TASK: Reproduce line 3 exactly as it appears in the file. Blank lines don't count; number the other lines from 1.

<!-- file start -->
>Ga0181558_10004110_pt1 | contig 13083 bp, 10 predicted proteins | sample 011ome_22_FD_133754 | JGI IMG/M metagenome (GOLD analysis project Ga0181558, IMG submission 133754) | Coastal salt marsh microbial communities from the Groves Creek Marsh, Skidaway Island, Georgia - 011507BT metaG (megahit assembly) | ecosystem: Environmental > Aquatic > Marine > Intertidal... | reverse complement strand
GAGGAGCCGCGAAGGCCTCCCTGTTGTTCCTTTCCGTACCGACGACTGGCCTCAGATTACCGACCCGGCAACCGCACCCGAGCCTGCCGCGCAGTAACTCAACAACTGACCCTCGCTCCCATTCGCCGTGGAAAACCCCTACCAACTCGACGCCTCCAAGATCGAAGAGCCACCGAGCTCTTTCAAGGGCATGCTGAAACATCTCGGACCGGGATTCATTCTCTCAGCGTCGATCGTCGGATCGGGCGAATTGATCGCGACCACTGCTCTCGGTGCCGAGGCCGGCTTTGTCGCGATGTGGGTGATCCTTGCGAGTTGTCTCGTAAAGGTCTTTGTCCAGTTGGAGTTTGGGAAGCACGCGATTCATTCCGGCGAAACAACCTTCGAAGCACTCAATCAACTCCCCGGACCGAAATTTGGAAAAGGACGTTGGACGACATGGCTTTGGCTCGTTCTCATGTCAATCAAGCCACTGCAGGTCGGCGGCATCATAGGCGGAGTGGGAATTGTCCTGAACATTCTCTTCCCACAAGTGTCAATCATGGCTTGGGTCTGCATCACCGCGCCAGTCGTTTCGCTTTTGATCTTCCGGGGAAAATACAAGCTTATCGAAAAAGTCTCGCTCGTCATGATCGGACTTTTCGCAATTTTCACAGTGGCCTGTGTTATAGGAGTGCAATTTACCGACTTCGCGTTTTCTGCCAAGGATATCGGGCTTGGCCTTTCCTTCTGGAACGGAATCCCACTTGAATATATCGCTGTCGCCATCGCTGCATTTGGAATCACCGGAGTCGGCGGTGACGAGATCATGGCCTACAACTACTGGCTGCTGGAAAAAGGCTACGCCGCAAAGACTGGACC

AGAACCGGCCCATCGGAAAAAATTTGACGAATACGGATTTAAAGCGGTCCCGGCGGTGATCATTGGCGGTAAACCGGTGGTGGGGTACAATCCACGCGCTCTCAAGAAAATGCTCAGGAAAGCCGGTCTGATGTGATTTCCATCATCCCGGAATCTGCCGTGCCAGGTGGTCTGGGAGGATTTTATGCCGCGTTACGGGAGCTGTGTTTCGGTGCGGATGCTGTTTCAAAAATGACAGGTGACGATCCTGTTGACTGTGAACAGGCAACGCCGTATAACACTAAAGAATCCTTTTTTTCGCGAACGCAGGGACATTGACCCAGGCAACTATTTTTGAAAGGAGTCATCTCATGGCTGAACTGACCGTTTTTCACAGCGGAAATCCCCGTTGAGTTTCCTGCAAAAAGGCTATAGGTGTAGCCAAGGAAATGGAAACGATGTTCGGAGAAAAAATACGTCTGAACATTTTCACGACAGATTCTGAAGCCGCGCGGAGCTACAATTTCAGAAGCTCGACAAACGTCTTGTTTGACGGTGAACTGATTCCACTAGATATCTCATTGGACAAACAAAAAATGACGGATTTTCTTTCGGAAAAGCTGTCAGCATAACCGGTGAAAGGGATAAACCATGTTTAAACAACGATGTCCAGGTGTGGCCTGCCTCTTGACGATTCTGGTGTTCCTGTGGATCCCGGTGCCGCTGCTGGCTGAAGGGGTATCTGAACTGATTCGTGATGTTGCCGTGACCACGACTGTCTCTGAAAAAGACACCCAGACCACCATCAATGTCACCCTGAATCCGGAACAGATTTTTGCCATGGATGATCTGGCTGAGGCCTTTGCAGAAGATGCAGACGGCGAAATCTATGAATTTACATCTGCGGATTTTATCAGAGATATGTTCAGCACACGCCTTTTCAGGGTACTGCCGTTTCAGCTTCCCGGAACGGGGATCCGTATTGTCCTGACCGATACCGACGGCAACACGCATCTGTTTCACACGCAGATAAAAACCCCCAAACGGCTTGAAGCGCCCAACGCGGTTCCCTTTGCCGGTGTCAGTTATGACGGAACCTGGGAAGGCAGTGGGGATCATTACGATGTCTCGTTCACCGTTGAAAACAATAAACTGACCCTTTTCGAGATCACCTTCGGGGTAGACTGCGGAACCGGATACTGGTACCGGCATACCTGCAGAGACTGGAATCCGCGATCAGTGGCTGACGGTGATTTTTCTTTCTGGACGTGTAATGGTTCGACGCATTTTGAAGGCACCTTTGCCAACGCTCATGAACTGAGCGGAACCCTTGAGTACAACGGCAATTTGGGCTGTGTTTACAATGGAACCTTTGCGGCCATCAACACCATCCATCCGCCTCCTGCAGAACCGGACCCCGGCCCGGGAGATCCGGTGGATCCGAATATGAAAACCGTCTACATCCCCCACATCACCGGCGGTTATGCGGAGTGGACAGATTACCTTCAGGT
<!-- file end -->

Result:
AGAACCGGCCCATCGGAAAAAATTTGACGAATACGGATTTAAAGCGGTCCCGGCGGTGATCATTGGCGGTAAACCGGTGGTGGGGTACAATCCACGCGCTCTCAAGAAAATGCTCAGGAAAGCCGGTCTGATGTGATTTCCATCATCCCGGAATCTGCCGTGCCAGGTGGTCTGGGAGGATTTTATGCCGCGTTACGGGAGCTGTGTTTCGGTGCGGATGCTGTTTCAAAAATGACAGGTGACGATCCTGTTGACTGTGAACAGGCAACGCCGTATAACACTAAAGAATCCTTTTTTTCGCGAACGCAGGGACATTGACCCAGGCAACTATTTTTGAAAGGAGTCATCTCATGGCTGAACTGACCGTTTTTCACAGCGGAAATCCCCGTTGAGTTTCCTGCAAAAAGGCTATAGGTGTAGCCAAGGAAATGGAAACGATGTTCGGAGAAAAAATACGTCTGAACATTTTCACGACAGATTCTGAAGCCGCGCGGAGCTACAATTTCAGAAGCTCGACAAACGTCTTGTTTGACGGTGAACTGATTCCACTAGATATCTCATTGGACAAACAAAAAATGACGGATTTTCTTTCGGAAAAGCTGTCAGCATAACCGGTGAAAGGGATAAACCATGTTTAAACAACGATGTCCAGGTGTGGCCTGCCTCTTGACGATTCTGGTGTTCCTGTGGATCCCGGTGCCGCTGCTGGCTGAAGGGGTATCTGAACTGATTCGTGATGTTGCCGTGACCACGACTGTCTCTGAAAAAGACACCCAGACCACCATCAATGTCACCCTGAATCCGGAACAGATTTTTGCCATGGATGATCTGGCTGAGGCCTTTGCAGAAGATGCAGACGGCGAAATCTATGAATTTACATCTGCGGATTTTATCAGAGATATGTTCAGCACACGCCTTTTCAGGGTACTGCCGTTTCAGCTTCCCGGAACGGGGATCCGTATTGTCCTGACCGATACCGACGGCAACACGCATCTGTTTCACACGCAGATAAAAACCCCCAAACGGCTTGAAGCGCCCAACGCGGTTCCCTTTGCCGGTGTCAGTTATGACGGAACCTGGGAAGGCAGTGGGGATCATTACGATGTCTCGTTCACCGTTGAAAACAATAAACTGACCCTTTTCGAGATCACCTTCGGGGTAGACTGCGGAACCGGATACTGGTACCGGCATACCTGCAGAGACTGGAATCCGCGATCAGTGGCTGACGGTGATTTTTCTTTCTGGACGTGTAATGGTTCGACGCATTTTGAAGGCACCTTTGCCAACGCTCATGAACTGAGCGGAACCCTTGAGTACAACGGCAATTTGGGCTGTGTTTACAATGGAACCTTTGCGGCCATCAACACCATCCATCCGCCTCCTGCAGAACCGGACCCCGGCCCGGGAGATCCGGTGGATCCGAATATGAAAACCGTCTACATCCCCCACATCACCGGCGGTTATGCGGAGTGGACAGATTACCTTCAGGT